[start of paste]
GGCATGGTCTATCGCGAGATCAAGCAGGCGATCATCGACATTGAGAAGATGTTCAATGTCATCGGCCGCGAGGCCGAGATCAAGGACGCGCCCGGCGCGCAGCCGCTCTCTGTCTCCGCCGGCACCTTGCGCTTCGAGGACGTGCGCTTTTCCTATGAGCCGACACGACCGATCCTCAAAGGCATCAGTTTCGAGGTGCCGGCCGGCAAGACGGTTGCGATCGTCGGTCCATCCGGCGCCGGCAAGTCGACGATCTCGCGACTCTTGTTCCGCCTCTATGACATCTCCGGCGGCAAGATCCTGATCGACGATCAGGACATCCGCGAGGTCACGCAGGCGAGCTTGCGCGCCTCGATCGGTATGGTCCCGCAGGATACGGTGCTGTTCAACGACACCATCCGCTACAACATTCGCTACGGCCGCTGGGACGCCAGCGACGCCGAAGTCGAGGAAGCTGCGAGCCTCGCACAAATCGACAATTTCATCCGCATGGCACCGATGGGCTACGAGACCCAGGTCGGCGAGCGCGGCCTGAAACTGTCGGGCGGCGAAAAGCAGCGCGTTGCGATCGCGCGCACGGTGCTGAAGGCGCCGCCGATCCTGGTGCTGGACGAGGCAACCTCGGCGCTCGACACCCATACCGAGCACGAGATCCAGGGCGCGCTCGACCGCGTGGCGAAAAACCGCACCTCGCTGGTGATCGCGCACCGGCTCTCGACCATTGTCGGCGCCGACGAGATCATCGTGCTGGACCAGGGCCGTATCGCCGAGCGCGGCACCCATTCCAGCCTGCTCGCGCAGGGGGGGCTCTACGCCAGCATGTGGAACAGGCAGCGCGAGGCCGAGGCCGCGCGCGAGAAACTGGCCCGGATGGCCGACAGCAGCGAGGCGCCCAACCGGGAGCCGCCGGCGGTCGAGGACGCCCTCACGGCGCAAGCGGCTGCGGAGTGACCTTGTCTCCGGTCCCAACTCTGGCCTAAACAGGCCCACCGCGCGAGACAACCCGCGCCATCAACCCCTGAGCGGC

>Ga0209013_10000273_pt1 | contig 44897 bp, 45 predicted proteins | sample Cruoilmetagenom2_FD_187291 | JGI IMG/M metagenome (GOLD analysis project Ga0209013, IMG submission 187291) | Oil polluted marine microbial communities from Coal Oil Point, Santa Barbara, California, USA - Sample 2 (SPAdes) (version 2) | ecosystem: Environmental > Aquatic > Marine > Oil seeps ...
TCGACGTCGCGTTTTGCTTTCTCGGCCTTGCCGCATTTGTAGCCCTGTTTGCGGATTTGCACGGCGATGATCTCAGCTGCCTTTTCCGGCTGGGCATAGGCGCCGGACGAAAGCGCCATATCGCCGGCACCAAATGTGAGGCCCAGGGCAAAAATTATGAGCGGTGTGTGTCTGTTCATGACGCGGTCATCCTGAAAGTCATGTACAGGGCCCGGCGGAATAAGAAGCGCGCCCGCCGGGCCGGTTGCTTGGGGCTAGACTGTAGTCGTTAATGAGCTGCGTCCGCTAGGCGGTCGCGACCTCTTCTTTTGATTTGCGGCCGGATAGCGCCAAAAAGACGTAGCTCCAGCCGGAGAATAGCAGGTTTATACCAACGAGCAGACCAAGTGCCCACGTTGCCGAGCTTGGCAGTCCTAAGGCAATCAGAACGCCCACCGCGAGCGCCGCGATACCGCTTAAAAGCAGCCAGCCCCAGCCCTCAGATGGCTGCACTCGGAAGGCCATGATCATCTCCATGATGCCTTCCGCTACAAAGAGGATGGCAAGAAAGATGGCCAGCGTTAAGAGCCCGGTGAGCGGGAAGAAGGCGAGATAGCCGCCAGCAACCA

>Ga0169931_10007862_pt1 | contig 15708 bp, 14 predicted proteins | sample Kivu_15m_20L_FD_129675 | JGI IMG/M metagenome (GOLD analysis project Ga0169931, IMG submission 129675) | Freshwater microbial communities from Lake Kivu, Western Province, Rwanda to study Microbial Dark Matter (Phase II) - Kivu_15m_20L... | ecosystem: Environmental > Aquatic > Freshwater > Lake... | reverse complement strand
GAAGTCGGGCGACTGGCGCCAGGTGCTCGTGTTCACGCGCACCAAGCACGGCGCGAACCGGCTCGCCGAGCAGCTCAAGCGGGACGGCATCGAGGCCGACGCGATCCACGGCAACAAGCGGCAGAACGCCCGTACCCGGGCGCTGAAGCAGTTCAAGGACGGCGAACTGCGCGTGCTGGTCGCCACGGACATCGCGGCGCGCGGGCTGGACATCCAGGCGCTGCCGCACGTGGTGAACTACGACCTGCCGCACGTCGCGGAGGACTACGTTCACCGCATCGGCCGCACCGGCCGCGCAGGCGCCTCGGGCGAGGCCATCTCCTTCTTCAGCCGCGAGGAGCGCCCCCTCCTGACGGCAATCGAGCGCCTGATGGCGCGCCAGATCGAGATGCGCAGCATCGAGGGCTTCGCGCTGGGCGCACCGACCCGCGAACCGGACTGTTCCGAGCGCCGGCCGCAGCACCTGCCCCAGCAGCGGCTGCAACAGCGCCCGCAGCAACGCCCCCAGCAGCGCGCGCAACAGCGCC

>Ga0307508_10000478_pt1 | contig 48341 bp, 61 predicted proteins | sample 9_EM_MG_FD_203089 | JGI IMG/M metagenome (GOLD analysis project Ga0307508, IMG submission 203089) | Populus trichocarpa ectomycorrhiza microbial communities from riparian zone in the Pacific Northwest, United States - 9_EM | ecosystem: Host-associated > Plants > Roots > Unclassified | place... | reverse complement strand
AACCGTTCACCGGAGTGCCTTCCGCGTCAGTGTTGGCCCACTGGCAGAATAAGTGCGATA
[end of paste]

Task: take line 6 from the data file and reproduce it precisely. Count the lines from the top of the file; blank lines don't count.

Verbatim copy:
>Ga0307508_10000478_pt1 | contig 48341 bp, 61 predicted proteins | sample 9_EM_MG_FD_203089 | JGI IMG/M metagenome (GOLD analysis project Ga0307508, IMG submission 203089) | Populus trichocarpa ectomycorrhiza microbial communities from riparian zone in the Pacific Northwest, United States - 9_EM | ecosystem: Host-associated > Plants > Roots > Unclassified | place... | reverse complement strand